Missionary doctor Paul Brand is famous for his discoveries in the area of stopping leprosy, that dread disease that until recent years maimed and deformed so many, particularly in poor areas of the world. Actually, leprosy is not highly contagious. But because people don’t know that, out of fear they ostracize the leper, making sure no one ever touches him.
Dr. Brand tells that one day in India he was examining the hands of a man, trying to explain to him that he could halt the progress of the leprosy, and perhaps restore some movement, but that he could do little about the man’s facial deformities. Dr. Brand joked with him a bit, laying his hand on the man’s shoulder. “Your face is not so bad,” he said with a wink, “and it shouldn’t get any worse if you take the medication. After all, we men don’t have to worry so much about our faces. It’s the women who fret over every bump and wrinkle.” He expected the man to smile in response, but instead he began to shake with muffled sobs.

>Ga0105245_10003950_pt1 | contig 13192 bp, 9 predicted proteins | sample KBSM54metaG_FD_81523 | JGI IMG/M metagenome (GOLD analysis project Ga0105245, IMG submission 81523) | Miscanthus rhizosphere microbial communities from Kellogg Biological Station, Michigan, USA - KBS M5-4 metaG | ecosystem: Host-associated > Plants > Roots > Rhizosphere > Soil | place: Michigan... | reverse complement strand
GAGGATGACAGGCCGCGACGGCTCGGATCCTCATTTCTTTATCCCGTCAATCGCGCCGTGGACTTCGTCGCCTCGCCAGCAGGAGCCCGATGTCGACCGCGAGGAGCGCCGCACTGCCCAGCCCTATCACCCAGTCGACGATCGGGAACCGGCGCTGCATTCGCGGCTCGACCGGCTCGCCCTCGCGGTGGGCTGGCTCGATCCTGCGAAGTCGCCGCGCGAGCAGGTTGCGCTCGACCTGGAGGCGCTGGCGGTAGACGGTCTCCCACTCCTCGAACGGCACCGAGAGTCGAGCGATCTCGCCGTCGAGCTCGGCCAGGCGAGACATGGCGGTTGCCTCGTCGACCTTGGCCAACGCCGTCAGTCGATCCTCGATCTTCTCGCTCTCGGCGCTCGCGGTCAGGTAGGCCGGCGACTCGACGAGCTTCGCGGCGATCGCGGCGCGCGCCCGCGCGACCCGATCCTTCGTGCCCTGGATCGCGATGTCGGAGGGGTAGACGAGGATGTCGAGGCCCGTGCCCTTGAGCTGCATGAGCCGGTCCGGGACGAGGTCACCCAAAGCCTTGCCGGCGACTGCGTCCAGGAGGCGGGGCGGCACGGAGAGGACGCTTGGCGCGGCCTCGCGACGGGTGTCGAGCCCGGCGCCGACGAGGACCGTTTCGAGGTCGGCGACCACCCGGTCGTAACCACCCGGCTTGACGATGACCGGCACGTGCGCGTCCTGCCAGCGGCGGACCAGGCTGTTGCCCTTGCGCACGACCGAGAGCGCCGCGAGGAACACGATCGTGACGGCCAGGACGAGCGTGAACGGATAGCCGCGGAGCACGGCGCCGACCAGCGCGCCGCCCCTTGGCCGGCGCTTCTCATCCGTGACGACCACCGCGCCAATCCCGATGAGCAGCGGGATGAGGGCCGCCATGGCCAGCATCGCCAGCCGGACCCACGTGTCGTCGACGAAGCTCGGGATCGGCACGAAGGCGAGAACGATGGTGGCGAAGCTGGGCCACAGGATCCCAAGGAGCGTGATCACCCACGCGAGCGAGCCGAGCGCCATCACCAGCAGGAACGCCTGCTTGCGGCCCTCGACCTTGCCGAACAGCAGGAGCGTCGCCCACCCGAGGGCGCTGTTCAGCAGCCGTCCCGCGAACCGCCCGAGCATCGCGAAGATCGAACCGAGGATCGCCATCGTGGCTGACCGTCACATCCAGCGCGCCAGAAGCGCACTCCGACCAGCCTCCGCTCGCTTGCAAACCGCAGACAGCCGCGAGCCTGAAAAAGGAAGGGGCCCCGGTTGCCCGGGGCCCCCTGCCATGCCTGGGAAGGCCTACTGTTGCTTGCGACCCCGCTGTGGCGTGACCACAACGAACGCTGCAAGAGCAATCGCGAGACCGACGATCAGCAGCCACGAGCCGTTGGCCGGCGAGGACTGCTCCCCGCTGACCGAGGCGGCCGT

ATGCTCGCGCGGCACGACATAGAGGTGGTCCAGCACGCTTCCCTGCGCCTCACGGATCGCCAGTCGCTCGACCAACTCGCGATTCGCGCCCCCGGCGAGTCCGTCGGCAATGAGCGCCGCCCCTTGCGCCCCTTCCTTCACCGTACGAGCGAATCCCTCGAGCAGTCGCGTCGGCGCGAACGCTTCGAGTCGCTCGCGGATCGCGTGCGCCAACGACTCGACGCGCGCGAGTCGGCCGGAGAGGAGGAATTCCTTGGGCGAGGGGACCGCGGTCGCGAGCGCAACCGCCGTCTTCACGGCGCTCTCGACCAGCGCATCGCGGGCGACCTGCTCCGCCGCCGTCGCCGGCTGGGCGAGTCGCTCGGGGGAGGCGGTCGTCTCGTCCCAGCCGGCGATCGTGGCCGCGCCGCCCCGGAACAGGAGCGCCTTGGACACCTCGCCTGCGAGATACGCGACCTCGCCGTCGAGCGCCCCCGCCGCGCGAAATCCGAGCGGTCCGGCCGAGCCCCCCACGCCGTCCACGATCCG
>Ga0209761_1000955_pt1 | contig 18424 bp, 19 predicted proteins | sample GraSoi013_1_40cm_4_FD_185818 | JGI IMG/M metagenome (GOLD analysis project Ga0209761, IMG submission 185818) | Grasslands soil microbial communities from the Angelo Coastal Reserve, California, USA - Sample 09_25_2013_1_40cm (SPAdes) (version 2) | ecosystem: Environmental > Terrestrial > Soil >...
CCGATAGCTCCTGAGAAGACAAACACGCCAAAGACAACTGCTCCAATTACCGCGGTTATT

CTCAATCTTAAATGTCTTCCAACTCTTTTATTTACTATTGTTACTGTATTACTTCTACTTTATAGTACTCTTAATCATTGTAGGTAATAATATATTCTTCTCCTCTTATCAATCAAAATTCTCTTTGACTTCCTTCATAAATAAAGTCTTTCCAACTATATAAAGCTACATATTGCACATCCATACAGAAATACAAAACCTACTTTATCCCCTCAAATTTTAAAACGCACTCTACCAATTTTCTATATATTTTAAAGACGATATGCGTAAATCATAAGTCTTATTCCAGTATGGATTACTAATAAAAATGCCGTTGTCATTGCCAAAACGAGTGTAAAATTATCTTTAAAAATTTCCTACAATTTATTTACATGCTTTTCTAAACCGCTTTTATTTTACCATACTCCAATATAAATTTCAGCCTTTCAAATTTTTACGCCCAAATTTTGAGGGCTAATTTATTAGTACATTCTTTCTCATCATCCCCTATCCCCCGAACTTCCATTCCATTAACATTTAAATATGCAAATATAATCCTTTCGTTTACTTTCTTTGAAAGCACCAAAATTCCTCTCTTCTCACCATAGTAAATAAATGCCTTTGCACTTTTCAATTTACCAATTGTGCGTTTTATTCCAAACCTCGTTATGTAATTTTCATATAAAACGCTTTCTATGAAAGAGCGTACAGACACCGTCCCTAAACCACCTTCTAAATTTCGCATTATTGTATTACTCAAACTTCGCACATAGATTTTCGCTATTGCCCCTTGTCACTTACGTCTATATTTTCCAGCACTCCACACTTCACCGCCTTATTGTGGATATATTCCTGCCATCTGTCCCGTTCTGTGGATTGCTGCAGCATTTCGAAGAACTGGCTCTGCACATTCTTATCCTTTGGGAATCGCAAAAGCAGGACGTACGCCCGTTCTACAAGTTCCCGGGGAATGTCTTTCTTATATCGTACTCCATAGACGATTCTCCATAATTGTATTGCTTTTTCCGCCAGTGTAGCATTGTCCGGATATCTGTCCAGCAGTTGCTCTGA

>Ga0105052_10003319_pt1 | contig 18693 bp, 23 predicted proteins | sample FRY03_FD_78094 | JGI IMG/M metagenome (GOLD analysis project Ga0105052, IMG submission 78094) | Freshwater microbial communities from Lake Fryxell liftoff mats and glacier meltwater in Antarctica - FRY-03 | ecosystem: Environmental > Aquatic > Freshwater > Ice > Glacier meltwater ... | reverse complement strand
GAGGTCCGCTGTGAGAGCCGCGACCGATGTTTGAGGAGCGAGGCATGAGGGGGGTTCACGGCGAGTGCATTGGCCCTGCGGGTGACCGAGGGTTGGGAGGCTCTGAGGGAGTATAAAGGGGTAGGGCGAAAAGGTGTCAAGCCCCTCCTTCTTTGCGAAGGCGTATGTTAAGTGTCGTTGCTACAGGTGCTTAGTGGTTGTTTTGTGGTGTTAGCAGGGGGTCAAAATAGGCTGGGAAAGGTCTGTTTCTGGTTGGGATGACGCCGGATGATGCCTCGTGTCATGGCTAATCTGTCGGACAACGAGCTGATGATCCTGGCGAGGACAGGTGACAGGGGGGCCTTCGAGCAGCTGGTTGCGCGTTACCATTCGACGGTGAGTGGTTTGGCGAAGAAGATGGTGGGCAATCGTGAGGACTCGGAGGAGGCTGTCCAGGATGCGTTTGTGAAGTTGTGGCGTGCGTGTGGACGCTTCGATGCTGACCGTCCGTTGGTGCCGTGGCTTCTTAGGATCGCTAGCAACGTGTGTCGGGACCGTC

“Have I done something wrong?” Dr. Brand asked his assistant in English. “No, doctor,” said the nurse. “He says he is crying because you put your hand around his shoulder. Until he came here no one had touched him for many years.”[i]
The power of touch is so great. People confined to wheelchairs say that one of the hardest things for them is that people go out of their way not to touch the wheelchair. They miss human touch.
Jesus touched people—the blind, the disabled—and yes, people with leprosy, giving us an example, that we “should follow in his steps” (1 Peter 2:21).
Sometimes we just don’t realize how much someone needs our touch. Of course, it should be appropriate—the right person at the right time in the right way. But see if there isn’t someone in your life who needs a loving touch of encouragement today.
[i] Dr. Paul Brand and Philip Yancey, The Gift of Pain (Manila, Philippines: OMF Literature Inc., 2000), 106.
What act of service can you offer as a Touch from God?